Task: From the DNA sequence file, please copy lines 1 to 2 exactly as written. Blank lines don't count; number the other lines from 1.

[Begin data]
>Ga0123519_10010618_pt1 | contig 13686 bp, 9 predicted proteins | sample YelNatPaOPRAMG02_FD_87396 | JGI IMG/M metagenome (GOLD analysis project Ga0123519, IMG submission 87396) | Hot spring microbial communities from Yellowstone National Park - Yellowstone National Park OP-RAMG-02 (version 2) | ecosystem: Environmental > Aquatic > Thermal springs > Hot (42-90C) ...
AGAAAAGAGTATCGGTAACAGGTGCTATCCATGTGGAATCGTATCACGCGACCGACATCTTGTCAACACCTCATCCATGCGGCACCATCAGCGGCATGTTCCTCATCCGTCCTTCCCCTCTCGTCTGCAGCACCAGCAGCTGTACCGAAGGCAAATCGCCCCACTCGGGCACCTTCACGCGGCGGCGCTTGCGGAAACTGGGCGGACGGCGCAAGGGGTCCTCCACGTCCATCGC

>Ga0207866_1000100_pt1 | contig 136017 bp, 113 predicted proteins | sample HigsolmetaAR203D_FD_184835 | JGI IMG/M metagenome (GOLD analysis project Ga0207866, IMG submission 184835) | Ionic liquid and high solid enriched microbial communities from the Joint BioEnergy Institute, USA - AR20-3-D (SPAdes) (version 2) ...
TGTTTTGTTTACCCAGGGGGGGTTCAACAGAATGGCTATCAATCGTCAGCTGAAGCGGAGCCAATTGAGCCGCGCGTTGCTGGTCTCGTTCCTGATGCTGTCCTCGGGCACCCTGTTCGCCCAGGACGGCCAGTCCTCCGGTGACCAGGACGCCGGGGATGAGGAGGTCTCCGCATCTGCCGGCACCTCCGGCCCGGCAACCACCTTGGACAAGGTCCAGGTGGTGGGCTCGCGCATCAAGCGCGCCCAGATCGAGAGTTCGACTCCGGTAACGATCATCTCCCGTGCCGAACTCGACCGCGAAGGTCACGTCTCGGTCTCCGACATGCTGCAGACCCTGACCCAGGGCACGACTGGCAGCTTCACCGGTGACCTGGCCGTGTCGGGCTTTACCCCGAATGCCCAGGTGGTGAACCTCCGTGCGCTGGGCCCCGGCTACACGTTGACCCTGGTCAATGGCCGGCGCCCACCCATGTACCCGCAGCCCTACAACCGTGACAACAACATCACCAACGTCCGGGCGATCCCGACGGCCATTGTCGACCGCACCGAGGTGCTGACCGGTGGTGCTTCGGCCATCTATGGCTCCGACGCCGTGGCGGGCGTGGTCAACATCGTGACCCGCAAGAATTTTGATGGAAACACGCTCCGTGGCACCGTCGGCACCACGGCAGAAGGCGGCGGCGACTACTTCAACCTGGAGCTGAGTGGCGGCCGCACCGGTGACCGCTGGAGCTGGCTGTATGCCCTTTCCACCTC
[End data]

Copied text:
>Ga0123519_10010618_pt1 | contig 13686 bp, 9 predicted proteins | sample YelNatPaOPRAMG02_FD_87396 | JGI IMG/M metagenome (GOLD analysis project Ga0123519, IMG submission 87396) | Hot spring microbial communities from Yellowstone National Park - Yellowstone National Park OP-RAMG-02 (version 2) | ecosystem: Environmental > Aquatic > Thermal springs > Hot (42-90C) ...
AGAAAAGAGTATCGGTAACAGGTGCTATCCATGTGGAATCGTATCACGCGACCGACATCTTGTCAACACCTCATCCATGCGGCACCATCAGCGGCATGTTCCTCATCCGTCCTTCCCCTCTCGTCTGCAGCACCAGCAGCTGTACCGAAGGCAAATCGCCCCACTCGGGCACCTTCACGCGGCGGCGCTTGCGGAAACTGGGCGGACGGCGCAAGGGGTCCTCCACGTCCATCGC